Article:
The Shark with Two Heads
When not studying sharks I make my living as a developmental biologist, studying the processes that control embryonic development in mammals. There are few things developmental biologists like better than a good mutant, and much of what we know about normal development has come from studying abnormal development. Unlike terrestrial species, mutant marine animals are seldom seen. Why? They certainly occur, but likely have reduced survival and die or are predated very quickly. When sharks die they simply sink to the bottom.
The mutations occasionally found in sharks range from defects in pigment (albinism) to an abnormal curling of the body. Recently two fascinating mutants have come to light in blue sharks (Prionace glauca). A paper by Galvan-Magana et al describes two mutant embryos from two different pregnant female blue sharks; both embryos had the same specific morphological defect - bicephaly, or two heads!
Bicephaly is a type of abnormal twinning, similar to what is called conjoined (used to be “Siamese”) twins in humans. Most commonly, conjoined twins occur when a single embryo begins to split into two, the same process that happens to give normal identical twins. Complete twinning can only occur very early in development however; if the split begins too late the embryos cannot completely separate, and conjoined twins result. It may also happen when two normal embryos are pressed very tightly together, such that they begin to fuse.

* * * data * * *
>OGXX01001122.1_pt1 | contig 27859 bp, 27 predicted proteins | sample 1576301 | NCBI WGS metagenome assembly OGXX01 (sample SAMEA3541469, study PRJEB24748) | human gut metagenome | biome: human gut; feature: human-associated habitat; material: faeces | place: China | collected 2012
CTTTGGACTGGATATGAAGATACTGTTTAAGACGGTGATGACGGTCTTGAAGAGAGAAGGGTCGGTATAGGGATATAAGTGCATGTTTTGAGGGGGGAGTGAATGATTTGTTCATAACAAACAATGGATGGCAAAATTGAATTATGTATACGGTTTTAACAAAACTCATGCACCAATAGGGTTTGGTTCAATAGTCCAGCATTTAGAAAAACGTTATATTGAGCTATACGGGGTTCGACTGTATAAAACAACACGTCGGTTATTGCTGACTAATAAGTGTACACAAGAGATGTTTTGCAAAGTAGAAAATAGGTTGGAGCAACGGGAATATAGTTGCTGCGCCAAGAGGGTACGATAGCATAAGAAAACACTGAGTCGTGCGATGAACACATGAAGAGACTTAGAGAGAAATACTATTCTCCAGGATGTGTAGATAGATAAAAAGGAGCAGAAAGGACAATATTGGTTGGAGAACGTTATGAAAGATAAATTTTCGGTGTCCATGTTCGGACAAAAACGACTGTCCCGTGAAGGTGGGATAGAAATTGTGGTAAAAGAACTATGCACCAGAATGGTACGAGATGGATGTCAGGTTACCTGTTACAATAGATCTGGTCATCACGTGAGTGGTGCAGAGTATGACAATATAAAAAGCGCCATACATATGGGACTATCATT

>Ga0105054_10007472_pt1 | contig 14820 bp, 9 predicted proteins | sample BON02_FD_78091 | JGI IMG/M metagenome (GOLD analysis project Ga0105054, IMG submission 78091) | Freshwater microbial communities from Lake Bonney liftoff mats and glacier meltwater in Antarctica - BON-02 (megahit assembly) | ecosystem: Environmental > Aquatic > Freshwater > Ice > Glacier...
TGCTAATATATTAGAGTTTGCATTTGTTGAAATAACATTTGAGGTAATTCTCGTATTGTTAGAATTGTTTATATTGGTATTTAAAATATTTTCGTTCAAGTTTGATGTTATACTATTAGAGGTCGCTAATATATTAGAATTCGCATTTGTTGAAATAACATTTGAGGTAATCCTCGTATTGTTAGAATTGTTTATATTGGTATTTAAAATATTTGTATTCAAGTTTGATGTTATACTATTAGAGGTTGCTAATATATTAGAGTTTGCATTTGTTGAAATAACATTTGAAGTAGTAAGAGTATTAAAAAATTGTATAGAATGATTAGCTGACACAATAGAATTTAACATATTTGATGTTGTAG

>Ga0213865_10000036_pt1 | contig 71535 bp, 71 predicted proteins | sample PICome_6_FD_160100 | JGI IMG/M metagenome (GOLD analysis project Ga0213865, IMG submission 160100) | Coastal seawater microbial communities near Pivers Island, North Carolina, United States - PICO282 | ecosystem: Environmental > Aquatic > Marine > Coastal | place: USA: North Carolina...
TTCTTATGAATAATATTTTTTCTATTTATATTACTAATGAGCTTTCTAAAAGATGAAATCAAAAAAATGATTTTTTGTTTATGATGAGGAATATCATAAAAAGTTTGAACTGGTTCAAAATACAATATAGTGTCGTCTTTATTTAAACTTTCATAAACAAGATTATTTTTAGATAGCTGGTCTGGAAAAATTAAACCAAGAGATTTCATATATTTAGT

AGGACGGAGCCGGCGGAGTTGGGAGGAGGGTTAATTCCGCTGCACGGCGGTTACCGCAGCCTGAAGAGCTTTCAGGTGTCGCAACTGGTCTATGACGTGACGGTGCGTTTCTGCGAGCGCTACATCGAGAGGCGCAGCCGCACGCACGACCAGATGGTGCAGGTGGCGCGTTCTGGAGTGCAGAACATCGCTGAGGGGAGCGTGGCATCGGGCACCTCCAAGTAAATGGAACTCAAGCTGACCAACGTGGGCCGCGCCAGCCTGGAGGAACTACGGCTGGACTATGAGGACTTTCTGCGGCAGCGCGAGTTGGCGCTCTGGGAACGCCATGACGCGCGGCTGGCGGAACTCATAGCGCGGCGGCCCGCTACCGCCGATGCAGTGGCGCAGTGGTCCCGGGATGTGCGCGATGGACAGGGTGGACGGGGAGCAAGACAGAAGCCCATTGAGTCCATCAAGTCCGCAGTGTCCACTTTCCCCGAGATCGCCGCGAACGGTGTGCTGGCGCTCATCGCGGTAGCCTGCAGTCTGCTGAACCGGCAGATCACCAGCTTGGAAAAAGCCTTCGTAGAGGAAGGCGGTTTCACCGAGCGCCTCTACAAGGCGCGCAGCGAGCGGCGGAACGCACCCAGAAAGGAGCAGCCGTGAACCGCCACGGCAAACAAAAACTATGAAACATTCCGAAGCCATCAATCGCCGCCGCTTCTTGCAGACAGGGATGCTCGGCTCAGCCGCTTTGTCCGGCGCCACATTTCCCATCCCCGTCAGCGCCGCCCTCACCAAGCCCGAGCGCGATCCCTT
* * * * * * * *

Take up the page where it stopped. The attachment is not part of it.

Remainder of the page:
Blue sharks have a very interesting mode of development called placental viviparity, where the female nourishes the embryo through an umbilical cord attached to a placenta - not unlike the way mammals develop - and the offspring are born live. Most placental viviparous shark species have small litters of only a few offspring, but blue sharks usually have very large litters. Normal blue shark litters can have pup numbers in the dozens, and the largest ever recorded was a single female carrying 135 pups! Only the whale shark carries more pups per litter.
This large number of blue shark pups can make for crowded conditions in the uterus of the female, and the authors speculate that that the unusual malformations found in these litters may result from the very close proximity in which the embryos develop - an embryo that starts twinning may be too crowded to separate completely.
The full manuscript is: Felipe Galván-Magaña, Ofelia Escobar-Sánchez and Maribel Carrera-Fernández. (2011) Embryonic bicephaly in the blue shark, Prionace glauca, from the Mexican Pacific Ocean. Marine Biodiversity Records, 4: e1.
It can be found here: http://journals.cambridge.org/action/displayAbstract?fromPage=online&aid=7975280
(Photo from Galvan-Magana et al.)